Desmond Kenny is an artist based in Hartstown, Dublin 15. He is a self taught painter, since he began making art in 1986 he has since exhibited widely in Ireland and abroad, solo shows include Draíocht in 2001, The Lab in 2006 and Pallas Contemporary Projects in 2008. His work is included in many collections including the Office of Public Works, SIPTU, and Fingal County Council. Kenny's practice also incorporates print making and he has been a member of Graphic Studio Dublin since 2004.

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By Draíocht. Tags: Visual Arts, Desmond Kenny, Marc Guinan,

Des Kenny talks to Andrew Carson Artist in Residence at Draiocht

July 7, 2015

07 July 2015 - Our Arty Blogger is back! Des Kenny chats to Andrew Carson ...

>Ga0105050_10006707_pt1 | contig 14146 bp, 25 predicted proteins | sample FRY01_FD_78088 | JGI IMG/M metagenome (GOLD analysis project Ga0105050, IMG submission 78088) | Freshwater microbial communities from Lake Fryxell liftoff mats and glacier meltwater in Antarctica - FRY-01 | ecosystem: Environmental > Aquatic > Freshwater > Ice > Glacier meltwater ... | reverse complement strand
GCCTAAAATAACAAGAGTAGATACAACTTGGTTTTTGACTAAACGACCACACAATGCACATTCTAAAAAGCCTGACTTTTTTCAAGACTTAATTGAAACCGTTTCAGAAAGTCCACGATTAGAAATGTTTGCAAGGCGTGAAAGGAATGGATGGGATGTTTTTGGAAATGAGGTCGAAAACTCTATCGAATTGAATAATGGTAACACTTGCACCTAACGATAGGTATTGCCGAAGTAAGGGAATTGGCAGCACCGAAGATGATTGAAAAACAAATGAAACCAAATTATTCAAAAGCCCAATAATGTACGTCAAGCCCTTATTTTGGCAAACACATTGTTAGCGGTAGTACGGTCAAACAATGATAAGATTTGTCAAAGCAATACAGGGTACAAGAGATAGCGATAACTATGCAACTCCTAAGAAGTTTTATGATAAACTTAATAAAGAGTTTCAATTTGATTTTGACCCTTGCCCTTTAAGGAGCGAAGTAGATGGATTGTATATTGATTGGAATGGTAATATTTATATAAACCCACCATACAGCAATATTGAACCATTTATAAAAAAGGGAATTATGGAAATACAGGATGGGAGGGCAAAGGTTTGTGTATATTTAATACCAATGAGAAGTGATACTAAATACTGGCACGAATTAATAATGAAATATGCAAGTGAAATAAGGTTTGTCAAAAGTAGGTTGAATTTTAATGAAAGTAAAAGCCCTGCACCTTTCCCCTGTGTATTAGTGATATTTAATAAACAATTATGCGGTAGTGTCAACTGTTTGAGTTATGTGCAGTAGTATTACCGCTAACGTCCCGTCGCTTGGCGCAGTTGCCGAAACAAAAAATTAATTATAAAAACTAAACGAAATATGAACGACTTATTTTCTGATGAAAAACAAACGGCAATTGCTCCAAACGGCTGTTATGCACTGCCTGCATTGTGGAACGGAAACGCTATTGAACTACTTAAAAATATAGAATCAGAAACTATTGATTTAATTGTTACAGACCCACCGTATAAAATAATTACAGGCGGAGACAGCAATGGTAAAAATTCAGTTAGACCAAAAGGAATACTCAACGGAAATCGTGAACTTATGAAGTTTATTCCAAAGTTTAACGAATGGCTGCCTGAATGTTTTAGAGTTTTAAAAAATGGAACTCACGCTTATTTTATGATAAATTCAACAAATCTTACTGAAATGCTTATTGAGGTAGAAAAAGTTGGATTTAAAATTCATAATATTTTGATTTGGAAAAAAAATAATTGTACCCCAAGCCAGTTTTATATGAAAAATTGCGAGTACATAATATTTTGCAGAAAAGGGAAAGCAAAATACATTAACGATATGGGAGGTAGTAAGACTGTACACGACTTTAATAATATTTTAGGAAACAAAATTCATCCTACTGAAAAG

Andrew Carson is the current Artist in Residence in Draiocht Blanchardstown, until December 2015.

Large unadorned glass windows reveal the inner sanctum of the Artist’s Studio to the passing public as they meander with restless intent through the clamorous bustle of a commercial shopping centre. The transparent shield of glass protects the studio from prevailing urgency of time speeding forward as shoppers obey the beckoning call of consumerism. Inside the studio time moves slower, snared by the artist’s reluctance to allow creativity become a porous commodity but a place where the imagination unfolds unbound in dream like intervals. Now and then a passerby smitten by curiosity will stop and look at the artist as he works and maybe walk away with an incomprehensible desire to reflect on the hubris of modern life. Andrew displays a video at night to create an audience for his practice when he is absent from the studio. The video contains people walking back and forth on a nameless street overlaid with words of a song. The words of the song surround and occupy the same space as the people in the video, not impeding their passage but allowing the world pass by in a stream of subliminal information.